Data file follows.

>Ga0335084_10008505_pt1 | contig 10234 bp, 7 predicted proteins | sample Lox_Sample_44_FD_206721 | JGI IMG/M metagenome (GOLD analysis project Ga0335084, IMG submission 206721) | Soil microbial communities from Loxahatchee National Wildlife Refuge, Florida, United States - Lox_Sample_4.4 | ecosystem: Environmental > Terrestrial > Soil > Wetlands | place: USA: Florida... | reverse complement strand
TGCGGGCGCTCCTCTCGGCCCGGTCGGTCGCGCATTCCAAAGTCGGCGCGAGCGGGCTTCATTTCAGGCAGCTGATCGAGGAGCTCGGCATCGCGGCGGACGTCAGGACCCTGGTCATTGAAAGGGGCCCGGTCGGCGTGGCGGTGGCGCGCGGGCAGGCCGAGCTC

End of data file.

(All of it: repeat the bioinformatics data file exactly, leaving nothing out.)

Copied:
>Ga0335084_10008505_pt1 | contig 10234 bp, 7 predicted proteins | sample Lox_Sample_44_FD_206721 | JGI IMG/M metagenome (GOLD analysis project Ga0335084, IMG submission 206721) | Soil microbial communities from Loxahatchee National Wildlife Refuge, Florida, United States - Lox_Sample_4.4 | ecosystem: Environmental > Terrestrial > Soil > Wetlands | place: USA: Florida... | reverse complement strand
TGCGGGCGCTCCTCTCGGCCCGGTCGGTCGCGCATTCCAAAGTCGGCGCGAGCGGGCTTCATTTCAGGCAGCTGATCGAGGAGCTCGGCATCGCGGCGGACGTCAGGACCCTGGTCATTGAAAGGGGCCCGGTCGGCGTGGCGGTGGCGCGCGGGCAGGCCGAGCTC